Oct 30, 2021
Amazonic Audiovisions is a climate change project that brings together OPIAC, Organizmo, and the Collective group Dabucurí Cinético in Tabio, Colombia to create a VR project for the COP26 conference. The project aims to highlight the reality of original towns in Colombia and to promote their preservation for the future. By using VR technology, the project seeks to engage and educate viewers about the importance of protecting these communities and their unique cultural and environmental values. The project is a collaboration between a range of organizations and individuals, and represents an important step in raising awareness about climate change and the need for action to protect our planet.
The voices of the indigenous youth rise up in a cry and dance of resistance in support of the indigenous minga and in the context of the city at national and international level to tell the world "Enough is enough" to the violation of the rights of indigenous peoples! OPIAC 2021
We have been enlightened by the words of our ancestors, grandfathers, and grandmothers, and the orders of our leaders to preserve our ancestral and cultural heritage and care for our Mother Earth. We have joined the OPIAC youth team and a group of artists to form the collective Dabucurí Cinético, which seeks to honor the struggle and historical resistance of our people in the Colombian Amazon.
Inside to Organizmo word house
Learning Through Engagement: How Amazonic Audiovisions is Using VR to Educate and Inspire
The development of Amazonic Audiovisions began with a group of individuals coming together to discuss pressing issues and topics related to climate change, energy, and indigenous issues in Colombia. These conversations centered on the role of art and new technologies as a means of addressing these issues and promoting positive change. After two months of discussion and planning, the group came together to record a 360-video dance and document the traditions and ways of life of original towns in Colombia. The goal of this project is to showcase these communities and their unique cultures at the COP26 congress, in order to raise awareness about the importance of preserving them for the future.
Group young of OPIAC During the two days of recording, the group shared ideas, knowledge, and experiences, and began the process of building real communication and collaboration between indigenous and urban communities. This project represents an important step towards fostering understanding and cooperation between these groups, and towards working towards a more sustainable and equitable future.
Tackling Climate Change One Project at a Time: How Amazonic Audiovisions is Making a Difference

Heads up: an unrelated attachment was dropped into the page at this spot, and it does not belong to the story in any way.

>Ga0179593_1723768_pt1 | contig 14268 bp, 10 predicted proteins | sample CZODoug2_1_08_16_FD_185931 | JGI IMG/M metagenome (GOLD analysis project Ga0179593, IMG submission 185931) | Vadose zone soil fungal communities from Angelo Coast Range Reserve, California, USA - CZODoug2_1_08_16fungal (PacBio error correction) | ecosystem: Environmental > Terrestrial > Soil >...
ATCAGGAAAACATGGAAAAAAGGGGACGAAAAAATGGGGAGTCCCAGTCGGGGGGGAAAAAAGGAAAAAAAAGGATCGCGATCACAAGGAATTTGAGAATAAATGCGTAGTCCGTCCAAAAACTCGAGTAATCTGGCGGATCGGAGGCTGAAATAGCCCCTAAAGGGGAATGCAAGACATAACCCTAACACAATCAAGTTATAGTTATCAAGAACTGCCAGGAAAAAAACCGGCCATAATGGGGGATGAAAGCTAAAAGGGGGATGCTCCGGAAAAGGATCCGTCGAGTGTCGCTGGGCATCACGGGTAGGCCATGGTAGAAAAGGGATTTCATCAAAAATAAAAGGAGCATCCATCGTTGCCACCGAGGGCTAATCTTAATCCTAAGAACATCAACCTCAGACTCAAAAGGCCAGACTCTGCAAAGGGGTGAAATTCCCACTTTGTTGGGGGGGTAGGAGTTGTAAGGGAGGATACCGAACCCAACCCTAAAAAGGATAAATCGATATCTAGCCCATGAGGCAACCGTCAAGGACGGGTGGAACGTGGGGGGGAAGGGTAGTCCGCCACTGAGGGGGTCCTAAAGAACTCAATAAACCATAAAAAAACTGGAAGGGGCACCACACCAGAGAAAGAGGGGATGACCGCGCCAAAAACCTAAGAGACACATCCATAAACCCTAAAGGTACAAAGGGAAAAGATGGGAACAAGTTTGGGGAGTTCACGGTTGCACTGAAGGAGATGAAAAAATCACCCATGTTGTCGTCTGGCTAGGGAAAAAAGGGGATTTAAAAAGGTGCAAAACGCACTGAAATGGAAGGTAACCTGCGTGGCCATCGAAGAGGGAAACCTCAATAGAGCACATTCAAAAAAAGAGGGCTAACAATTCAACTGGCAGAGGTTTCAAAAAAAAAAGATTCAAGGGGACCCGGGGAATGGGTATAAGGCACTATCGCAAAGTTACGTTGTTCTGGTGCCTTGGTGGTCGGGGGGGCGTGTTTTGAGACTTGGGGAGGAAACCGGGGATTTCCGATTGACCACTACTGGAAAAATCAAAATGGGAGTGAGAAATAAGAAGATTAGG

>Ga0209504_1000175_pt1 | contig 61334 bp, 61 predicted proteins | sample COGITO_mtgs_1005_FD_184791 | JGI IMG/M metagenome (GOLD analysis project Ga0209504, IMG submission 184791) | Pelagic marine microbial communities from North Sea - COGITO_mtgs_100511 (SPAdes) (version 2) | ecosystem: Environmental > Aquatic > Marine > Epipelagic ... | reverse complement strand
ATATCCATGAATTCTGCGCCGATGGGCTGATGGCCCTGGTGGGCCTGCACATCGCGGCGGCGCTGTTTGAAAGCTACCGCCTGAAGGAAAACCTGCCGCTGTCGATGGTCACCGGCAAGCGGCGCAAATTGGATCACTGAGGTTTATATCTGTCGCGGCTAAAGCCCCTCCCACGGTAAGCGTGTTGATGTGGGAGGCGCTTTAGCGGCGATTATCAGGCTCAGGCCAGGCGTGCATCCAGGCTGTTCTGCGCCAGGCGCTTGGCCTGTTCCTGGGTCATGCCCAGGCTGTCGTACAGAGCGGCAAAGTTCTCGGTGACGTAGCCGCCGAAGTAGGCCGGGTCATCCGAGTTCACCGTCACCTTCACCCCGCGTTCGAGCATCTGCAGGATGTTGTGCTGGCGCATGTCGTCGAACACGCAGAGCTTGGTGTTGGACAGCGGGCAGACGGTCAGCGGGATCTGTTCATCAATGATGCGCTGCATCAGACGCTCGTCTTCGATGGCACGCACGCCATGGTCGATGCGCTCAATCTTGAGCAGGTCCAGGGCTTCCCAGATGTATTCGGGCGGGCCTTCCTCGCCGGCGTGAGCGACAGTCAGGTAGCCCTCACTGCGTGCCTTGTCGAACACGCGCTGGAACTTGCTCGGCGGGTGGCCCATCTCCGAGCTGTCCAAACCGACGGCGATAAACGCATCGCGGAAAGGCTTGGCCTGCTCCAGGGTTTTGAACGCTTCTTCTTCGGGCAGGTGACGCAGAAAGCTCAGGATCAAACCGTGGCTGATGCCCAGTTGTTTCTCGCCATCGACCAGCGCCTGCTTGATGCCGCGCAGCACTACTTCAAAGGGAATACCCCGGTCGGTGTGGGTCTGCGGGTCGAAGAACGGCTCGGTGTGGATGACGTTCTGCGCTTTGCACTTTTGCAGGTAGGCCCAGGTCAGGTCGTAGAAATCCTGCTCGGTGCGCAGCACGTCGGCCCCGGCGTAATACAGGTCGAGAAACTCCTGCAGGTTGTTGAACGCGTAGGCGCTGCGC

Glasgow, COP26 conference
When Hector, the leader of OPIAC, arrived in Glasgow for the COP26 conference, he was filled with both fear and determination. He knew that it was important to reach as many people as possible with the message of Amazonic Audiovisions, and he was determined to do whatever it took to get the word out. Over the course of his time in Glasgow, Hector worked to connect with people and find spaces where he could hold word circles and talk about climate change. During these conversations, Hector shared the story of Amazonic Audiovisions and the 360-video that OPIAC had created. Many people were moved to tears by the story and were touched by the powerful message of the video. One particularly memorable moment for Hector came when he visited a garden in Glasgow and encountered a number of animals from the Amazon. As he watched the animals and experienced the unique atmosphere of the garden, he was struck by a sense of connection and understanding. He realized that he was not alone in his struggle to protect the Amazon and its inhabitants, and that there were many others around the world who shared his passion and commitment. This experience further reinforced his determination to use Amazonic Audiovisions as a way to raise awareness about climate change and the importance of preserving the Amazon for future generations.
Celebrating the Culture and Creativity of Original Towns: The Exciting Exposition of Amazonic Audiovisions at MAMM
Exposition in MAMM
The video dance project of the OPIAC and Dabucurí was a highlight of our exhibition at the MAMM museum of art. This project, which was originally presented at COP26, was on display for three months at the museum, giving visitors the opportunity to experience the rich culture and traditions of the Amazonian indigenous peoples. We were thrilled to have the chance to showcase our work at the MAMM, and we were especially excited to engage with indigenous communities from across the country. Over the course of three days, we participated in talks and discussion circles, sharing our experiences and learning from others about the importance of preserving and celebrating indigenous cultures.
Aperture Ceremony in MAMM The video dance itself was a powerful and moving piece that combined traditional elements with modern technologies to create a truly immersive experience. It was a privilege to be able to share this work with others, and we were grateful for the opportunity to make a positive impact on the lives of those who visited the MAMM. Overall, it was a truly memorable and rewarding experience that we will always treasure.
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